Thus, he travels to Russia to stay in Priut Almus, a shelter for these “surplus children”, the majority of whom have lost their family structure due to alcoholism. The priut (which means shelter) houses a coed group of children in ages ranging from 3 to 17. The facility features combined sleeping rooms, an in-house medical facility, cooking facilities, and a large community room for eating and tasks. “Vospitatilnitsa” are the caregivers that keep order among the children. Chores are assigned for each child, and an informal ‘government’of children meets to discuss various decisions in the prius.
In this prius, the children are part of the community, attending school along with neighborhood kids, and are allowed to leave the prius on errands and field trips. However, the children are only allowed to stay in an almus like this for one year, after which they must leave and return home, transfer, or be lost to the streets.
Living in the prius as he does his research, Belenky is immersed in the schedule and the children bond instantly with him. Taking comprehensive notes on their behavior and interactions, he compiles what he feels are strengths and weaknesses to the facility design. His immediate concerns relate to the variance in ages and the mix of sexes, particularly of teenagers within the prius. On his visit though, all seems to be appropriate, and he notes a particular tenderness and instinct for protection that the older children feel for the younger.
Strengths of the prius include the healthy meals, structured schedules, and loving caregivers that, despite being grossly underpaid, attempt to provide stability and a measure of permanence. Included in Tales of Priut Almus are black and white photographs of many of the children: heartbreaking faces that display innocence and hope even in their tired eyes. To start this book, one should examine the photos first, as they make the connection to his observations more personal.
An absorbing read, I did find a few distractions. One was a large number of typos that should have been caught on an editorial level. These were especially noticeable in the second portion of the book but rare in the first half. I’m not sure how that came about, but it gave an amateur feel to the book despite the high credentials of its author. Given his devotion to this cause, making a number of trips over ten years at his expense, I can’t help but wish his information was presented better. At other times, his commentary rambled and seemed repetitive, with small details that weren't always necessary.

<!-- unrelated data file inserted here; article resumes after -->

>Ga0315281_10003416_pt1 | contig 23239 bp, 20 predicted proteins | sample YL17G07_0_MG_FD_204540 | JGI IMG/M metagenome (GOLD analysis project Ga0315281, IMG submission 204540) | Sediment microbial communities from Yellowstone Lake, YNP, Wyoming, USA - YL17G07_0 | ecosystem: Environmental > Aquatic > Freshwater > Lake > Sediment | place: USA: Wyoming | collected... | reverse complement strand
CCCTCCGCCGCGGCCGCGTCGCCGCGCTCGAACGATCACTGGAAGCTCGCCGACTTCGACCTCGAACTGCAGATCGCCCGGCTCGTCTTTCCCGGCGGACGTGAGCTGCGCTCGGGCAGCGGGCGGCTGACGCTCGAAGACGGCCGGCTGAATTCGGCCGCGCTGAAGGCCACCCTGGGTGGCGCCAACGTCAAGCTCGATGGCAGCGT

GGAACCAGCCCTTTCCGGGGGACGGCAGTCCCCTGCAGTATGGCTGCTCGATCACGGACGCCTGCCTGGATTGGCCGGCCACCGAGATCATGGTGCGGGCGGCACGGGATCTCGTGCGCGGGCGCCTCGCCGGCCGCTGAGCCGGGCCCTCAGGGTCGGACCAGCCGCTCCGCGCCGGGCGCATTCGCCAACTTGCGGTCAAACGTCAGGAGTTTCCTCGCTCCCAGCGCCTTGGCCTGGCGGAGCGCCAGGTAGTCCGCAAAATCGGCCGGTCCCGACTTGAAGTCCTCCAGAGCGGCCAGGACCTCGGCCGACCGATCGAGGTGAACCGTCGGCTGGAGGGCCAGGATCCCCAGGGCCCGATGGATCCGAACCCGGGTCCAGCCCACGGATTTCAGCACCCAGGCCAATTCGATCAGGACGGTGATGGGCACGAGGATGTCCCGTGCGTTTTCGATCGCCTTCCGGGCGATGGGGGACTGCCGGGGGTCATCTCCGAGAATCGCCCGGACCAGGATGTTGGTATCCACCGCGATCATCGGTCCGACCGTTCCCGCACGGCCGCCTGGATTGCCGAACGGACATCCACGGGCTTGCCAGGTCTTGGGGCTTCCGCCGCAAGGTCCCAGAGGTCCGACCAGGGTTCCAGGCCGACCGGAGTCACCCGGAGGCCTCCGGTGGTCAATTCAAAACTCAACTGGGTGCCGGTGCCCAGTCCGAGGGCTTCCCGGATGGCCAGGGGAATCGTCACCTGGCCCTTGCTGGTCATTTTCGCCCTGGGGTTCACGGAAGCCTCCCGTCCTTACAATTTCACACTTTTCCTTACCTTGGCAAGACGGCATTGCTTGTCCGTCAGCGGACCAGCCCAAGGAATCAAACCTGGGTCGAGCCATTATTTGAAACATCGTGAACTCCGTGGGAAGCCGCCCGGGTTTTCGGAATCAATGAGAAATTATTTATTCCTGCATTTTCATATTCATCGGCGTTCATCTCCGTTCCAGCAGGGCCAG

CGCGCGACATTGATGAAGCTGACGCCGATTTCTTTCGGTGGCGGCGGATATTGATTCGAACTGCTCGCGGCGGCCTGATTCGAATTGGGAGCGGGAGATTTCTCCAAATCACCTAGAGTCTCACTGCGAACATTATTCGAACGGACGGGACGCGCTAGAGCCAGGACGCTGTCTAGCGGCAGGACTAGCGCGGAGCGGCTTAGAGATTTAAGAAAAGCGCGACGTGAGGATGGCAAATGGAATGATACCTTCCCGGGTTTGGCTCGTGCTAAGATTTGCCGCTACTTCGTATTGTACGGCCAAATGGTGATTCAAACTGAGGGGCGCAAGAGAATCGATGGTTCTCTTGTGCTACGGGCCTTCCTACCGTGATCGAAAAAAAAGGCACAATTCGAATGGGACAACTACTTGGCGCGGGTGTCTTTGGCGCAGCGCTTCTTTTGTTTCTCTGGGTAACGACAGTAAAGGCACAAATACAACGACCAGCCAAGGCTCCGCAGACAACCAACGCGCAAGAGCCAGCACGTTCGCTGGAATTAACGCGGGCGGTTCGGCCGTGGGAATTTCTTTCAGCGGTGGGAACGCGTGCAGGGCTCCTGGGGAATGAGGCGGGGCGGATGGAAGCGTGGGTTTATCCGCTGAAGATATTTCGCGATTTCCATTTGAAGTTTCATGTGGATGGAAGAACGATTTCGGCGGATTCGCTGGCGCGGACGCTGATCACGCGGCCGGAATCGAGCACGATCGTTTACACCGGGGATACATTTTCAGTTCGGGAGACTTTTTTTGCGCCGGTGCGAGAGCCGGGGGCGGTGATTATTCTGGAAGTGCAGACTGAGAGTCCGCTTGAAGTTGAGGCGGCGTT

The other thing that bugged me was a particular word choice he used. He describes the emotional needs of the children as well as the physical needs. “…not touching a needy child is also a form of child abuse. Children such as those who live in Almus must be touched-their hair must be brushed, they must be allowed to sit on one’s lap and they must be embraced as the occasion warrants, with honesty, warmth, safety, and sensuality.” I was agreeing with him until he arrived at “sensuality”. He repeats it and tries to clarify that he doesn’t mean sexuality, but I can’t find a synonym for sensual that doesn’t imply gratification on a sexual level. I understand what he’s trying to get across, but again, I think on an editorial level this word could have been removed and replaced with a more neutral choice. As it was, his phrasing sort of haunted me throughout the rest of the book and made me realize just how vulnerable children in this situation would be.
Belensky clearly knows how to advocate for children, and his insights into the structure and how it works successfully is a valuable tool in assessing other shelters and systems. Not jumping in to change or alter the system, but rather neutrally observing makes both the children and staff comfortable in airing their concerns.
Thanks to Kevin Gray of IUniverse for the Review Copy.